In addition to the major treaties, the United Nations General Assembly has adopted several resolutions that are generally followed by the international community on a non-binding basis. These include the 1963 Declaration of Legal Principles Governing the Activities of States in the Exploration and Uses of Outer Space; 1982 Principles Governing the Use by States of Artificial Earth Satellites for International Direct Television Broadcasting; the 1986 Principles Relating to Remote Sensing of the Earth from Outer Space; the 1992 Principles Relevant to the Use of Nuclear Power Sources In Outer Space; and the 1996 Declaration on International Cooperation in the Exploration and Use of Outer Space for the Benefit and in the Interest of All States, Taking into Particular Account the Needs of Developing Countries. The International Telecommunications Union also plays an important role in space operations by assigning positions and frequencies for satellites in geostationary orbit, where most telecommunications satellites are located. The United Nations Committee on the Peaceful Uses of Outer Space administers the major space treaties and advises the international community on space policy matters.

National Regulatory Autonomy

The Outer Space Treaty gives the country where space-related activity is taking place the responsibility for regulation in both the public and private sector. In the United States, each government agency that operates spacecraft is responsible for complying with US law and international treaty obligations. The Federal Aviation Administration regulates non-government spaceports and the launch and reentry of private spacecraft under the Commercial Space Launch Act, as amended by the 2004 Commercial Space Launch Amendments Act. Various other federal laws, such as the 1992 Land Remote Sensing Policy Act and International Traffic in Arms Regulations, state contract and tort laws and decades of commercial practice in the telecommunications, remote sensing and launch services industries also affect government and private space operations.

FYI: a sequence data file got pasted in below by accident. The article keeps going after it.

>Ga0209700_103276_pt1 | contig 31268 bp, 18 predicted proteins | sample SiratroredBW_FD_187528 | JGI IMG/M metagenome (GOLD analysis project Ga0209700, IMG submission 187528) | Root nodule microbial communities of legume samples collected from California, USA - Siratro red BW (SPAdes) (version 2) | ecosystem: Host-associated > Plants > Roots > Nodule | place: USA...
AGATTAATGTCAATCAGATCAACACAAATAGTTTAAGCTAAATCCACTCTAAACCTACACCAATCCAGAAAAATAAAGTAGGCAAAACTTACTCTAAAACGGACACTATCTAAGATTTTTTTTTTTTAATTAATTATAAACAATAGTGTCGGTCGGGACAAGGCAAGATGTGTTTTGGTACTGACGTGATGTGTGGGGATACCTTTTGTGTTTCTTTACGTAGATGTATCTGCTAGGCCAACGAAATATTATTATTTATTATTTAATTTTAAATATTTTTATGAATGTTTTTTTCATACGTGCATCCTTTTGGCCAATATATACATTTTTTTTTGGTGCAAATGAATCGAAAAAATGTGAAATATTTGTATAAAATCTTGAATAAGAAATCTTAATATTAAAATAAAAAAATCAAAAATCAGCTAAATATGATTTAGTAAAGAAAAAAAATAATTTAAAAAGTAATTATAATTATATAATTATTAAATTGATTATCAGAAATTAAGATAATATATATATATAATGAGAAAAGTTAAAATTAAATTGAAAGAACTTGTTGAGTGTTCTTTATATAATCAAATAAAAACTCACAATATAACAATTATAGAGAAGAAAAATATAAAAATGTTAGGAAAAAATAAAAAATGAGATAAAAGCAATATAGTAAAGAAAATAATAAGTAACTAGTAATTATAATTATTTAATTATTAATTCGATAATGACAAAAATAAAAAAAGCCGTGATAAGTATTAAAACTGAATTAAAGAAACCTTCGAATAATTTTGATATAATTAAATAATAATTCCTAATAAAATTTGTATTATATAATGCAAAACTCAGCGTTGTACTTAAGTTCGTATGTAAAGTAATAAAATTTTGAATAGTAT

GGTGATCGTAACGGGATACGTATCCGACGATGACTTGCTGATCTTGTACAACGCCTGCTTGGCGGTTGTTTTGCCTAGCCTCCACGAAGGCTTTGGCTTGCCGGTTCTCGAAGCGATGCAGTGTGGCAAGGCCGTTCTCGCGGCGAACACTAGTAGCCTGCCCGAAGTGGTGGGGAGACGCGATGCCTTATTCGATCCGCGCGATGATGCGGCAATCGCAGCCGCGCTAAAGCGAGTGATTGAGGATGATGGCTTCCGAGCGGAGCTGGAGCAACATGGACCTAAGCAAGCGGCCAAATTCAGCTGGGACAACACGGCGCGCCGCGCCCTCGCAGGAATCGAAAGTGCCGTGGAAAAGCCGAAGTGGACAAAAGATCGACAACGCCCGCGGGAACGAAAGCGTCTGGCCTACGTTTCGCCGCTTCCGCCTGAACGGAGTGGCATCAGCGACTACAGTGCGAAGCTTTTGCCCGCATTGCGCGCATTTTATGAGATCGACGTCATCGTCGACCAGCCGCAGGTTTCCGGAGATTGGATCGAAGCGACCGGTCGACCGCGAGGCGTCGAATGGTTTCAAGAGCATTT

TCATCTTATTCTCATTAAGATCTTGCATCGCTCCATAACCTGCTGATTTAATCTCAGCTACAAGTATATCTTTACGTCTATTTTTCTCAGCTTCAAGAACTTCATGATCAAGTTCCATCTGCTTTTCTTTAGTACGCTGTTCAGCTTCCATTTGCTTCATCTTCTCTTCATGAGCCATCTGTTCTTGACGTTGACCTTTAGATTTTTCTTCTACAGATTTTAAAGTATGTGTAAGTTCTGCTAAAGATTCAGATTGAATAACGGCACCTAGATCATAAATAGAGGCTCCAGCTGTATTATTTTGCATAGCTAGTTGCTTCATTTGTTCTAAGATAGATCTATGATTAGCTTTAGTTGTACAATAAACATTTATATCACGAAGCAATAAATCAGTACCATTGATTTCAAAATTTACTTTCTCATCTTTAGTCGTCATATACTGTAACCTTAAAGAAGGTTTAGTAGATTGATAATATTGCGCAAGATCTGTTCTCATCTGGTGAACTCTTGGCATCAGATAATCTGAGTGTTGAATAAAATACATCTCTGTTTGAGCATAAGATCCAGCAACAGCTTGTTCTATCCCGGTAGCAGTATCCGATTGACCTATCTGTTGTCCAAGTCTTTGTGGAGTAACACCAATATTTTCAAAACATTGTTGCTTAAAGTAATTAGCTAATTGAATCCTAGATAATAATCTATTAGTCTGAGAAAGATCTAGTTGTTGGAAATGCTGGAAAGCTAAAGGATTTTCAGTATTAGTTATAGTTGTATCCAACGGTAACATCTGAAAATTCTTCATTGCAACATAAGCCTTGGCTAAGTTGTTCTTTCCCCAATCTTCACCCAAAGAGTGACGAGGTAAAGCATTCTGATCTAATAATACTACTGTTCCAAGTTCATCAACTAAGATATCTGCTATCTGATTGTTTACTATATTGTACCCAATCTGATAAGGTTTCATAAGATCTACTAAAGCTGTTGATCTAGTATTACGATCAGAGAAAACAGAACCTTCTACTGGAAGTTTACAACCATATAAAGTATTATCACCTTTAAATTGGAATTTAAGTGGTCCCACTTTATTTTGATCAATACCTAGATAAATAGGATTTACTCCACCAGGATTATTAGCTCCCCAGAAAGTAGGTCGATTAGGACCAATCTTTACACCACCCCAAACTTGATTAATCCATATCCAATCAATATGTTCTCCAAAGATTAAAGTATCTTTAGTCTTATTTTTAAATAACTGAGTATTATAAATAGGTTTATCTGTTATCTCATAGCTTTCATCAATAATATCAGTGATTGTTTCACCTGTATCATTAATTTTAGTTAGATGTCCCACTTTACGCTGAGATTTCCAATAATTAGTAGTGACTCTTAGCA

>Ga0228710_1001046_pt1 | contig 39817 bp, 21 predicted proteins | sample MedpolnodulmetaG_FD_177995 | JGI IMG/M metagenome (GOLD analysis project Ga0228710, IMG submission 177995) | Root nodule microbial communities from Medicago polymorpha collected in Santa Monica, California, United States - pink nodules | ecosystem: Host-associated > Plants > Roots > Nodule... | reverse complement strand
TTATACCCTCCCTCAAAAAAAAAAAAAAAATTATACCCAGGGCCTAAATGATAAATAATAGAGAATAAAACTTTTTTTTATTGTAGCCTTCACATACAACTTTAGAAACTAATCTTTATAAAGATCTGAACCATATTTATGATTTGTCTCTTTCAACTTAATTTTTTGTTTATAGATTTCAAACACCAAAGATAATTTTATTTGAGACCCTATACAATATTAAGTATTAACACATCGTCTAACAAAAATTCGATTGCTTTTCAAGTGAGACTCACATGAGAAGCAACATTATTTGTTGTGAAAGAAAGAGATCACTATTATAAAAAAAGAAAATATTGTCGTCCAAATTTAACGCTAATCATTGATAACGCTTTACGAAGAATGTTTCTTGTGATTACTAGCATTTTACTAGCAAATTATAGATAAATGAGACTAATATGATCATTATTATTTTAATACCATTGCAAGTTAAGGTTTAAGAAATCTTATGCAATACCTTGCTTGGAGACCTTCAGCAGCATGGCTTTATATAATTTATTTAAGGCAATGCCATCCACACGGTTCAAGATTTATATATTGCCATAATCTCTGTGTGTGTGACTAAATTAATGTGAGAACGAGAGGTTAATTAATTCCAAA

NASA, Take the Wheel

In addition to the various international treaties adopted by the United Nations, nations participating in the International Space Station entered into a 1998 agreement concerning cooperation of the Civil International Space Station, which provides, in pertinent part, that NASA is the lead agency in coordinating member states’ contributions to, and activities in, the International Space Station and that each nation will maintain jurisdiction over its own modules thereof, including mechanisms for protection of intellectual property and procedures for criminal prosecution.


Emily Albrecht

Emily Albrecht is an associate editor for TYL. She lives in Seattle, Washington, where she focuses her practice on mortuary litigation and insurance defense, including product liability and professional liability.